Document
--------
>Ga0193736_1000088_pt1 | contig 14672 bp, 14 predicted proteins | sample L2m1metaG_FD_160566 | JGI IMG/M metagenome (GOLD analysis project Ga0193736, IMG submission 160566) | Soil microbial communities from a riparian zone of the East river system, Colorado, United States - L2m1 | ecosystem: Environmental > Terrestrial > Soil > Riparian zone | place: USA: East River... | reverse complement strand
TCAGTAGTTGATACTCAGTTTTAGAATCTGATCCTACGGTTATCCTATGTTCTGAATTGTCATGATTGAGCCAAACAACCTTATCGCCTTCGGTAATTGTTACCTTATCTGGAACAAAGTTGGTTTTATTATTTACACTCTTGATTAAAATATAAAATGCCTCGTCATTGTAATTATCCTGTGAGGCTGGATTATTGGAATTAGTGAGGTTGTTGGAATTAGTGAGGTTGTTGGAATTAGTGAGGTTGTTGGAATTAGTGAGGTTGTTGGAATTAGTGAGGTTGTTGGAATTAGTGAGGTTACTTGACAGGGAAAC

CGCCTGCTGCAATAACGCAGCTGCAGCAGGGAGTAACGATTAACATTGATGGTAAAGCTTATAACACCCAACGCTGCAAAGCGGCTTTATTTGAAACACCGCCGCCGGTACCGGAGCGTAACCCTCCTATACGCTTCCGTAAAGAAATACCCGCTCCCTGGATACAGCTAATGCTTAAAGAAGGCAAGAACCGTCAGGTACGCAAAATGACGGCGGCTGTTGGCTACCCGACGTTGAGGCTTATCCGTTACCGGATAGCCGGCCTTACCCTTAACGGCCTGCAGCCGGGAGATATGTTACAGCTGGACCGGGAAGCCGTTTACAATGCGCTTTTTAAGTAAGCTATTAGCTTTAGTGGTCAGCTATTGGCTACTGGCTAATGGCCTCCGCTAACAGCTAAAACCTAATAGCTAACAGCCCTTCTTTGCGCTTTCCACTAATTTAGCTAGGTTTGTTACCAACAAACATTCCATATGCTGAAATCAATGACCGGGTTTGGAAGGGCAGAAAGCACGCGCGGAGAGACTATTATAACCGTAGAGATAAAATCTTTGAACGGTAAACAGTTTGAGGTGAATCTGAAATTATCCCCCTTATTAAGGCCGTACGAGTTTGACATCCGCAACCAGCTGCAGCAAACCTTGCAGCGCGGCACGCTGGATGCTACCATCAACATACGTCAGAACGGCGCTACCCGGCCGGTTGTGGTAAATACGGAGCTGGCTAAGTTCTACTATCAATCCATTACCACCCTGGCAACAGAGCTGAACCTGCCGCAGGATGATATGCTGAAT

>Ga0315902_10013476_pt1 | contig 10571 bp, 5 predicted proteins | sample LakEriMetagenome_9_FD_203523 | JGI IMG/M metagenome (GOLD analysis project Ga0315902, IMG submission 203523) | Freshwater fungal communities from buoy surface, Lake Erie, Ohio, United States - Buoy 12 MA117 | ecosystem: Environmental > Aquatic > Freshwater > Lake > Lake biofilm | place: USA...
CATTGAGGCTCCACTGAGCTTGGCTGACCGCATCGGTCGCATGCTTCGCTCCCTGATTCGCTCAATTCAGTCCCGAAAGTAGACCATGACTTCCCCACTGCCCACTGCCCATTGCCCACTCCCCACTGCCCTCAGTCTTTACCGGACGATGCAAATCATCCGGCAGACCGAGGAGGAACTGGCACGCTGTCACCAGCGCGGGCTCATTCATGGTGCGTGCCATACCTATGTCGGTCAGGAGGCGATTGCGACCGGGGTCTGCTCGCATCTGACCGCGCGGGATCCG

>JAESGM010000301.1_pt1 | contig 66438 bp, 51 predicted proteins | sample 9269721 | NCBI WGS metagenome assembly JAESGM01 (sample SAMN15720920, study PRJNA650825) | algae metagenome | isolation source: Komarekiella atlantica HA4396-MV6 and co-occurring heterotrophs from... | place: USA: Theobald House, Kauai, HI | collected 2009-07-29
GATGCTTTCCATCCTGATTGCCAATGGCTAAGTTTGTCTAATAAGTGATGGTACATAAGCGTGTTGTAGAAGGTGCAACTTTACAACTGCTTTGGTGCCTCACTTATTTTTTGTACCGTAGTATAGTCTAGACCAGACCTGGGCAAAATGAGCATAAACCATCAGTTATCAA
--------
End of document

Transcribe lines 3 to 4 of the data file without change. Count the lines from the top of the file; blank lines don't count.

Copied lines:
CGCCTGCTGCAATAACGCAGCTGCAGCAGGGAGTAACGATTAACATTGATGGTAAAGCTTATAACACCCAACGCTGCAAAGCGGCTTTATTTGAAACACCGCCGCCGGTACCGGAGCGTAACCCTCCTATACGCTTCCGTAAAGAAATACCCGCTCCCTGGATACAGCTAATGCTTAAAGAAGGCAAGAACCGTCAGGTACGCAAAATGACGGCGGCTGTTGGCTACCCGACGTTGAGGCTTATCCGTTACCGGATAGCCGGCCTTACCCTTAACGGCCTGCAGCCGGGAGATATGTTACAGCTGGACCGGGAAGCCGTTTACAATGCGCTTTTTAAGTAAGCTATTAGCTTTAGTGGTCAGCTATTGGCTACTGGCTAATGGCCTCCGCTAACAGCTAAAACCTAATAGCTAACAGCCCTTCTTTGCGCTTTCCACTAATTTAGCTAGGTTTGTTACCAACAAACATTCCATATGCTGAAATCAATGACCGGGTTTGGAAGGGCAGAAAGCACGCGCGGAGAGACTATTATAACCGTAGAGATAAAATCTTTGAACGGTAAACAGTTTGAGGTGAATCTGAAATTATCCCCCTTATTAAGGCCGTACGAGTTTGACATCCGCAACCAGCTGCAGCAAACCTTGCAGCGCGGCACGCTGGATGCTACCATCAACATACGTCAGAACGGCGCTACCCGGCCGGTTGTGGTAAATACGGAGCTGGCTAAGTTCTACTATCAATCCATTACCACCCTGGCAACAGAGCTGAACCTGCCGCAGGATGATATGCTGAAT

>Ga0315902_10013476_pt1 | contig 10571 bp, 5 predicted proteins | sample LakEriMetagenome_9_FD_203523 | JGI IMG/M metagenome (GOLD analysis project Ga0315902, IMG submission 203523) | Freshwater fungal communities from buoy surface, Lake Erie, Ohio, United States - Buoy 12 MA117 | ecosystem: Environmental > Aquatic > Freshwater > Lake > Lake biofilm | place: USA...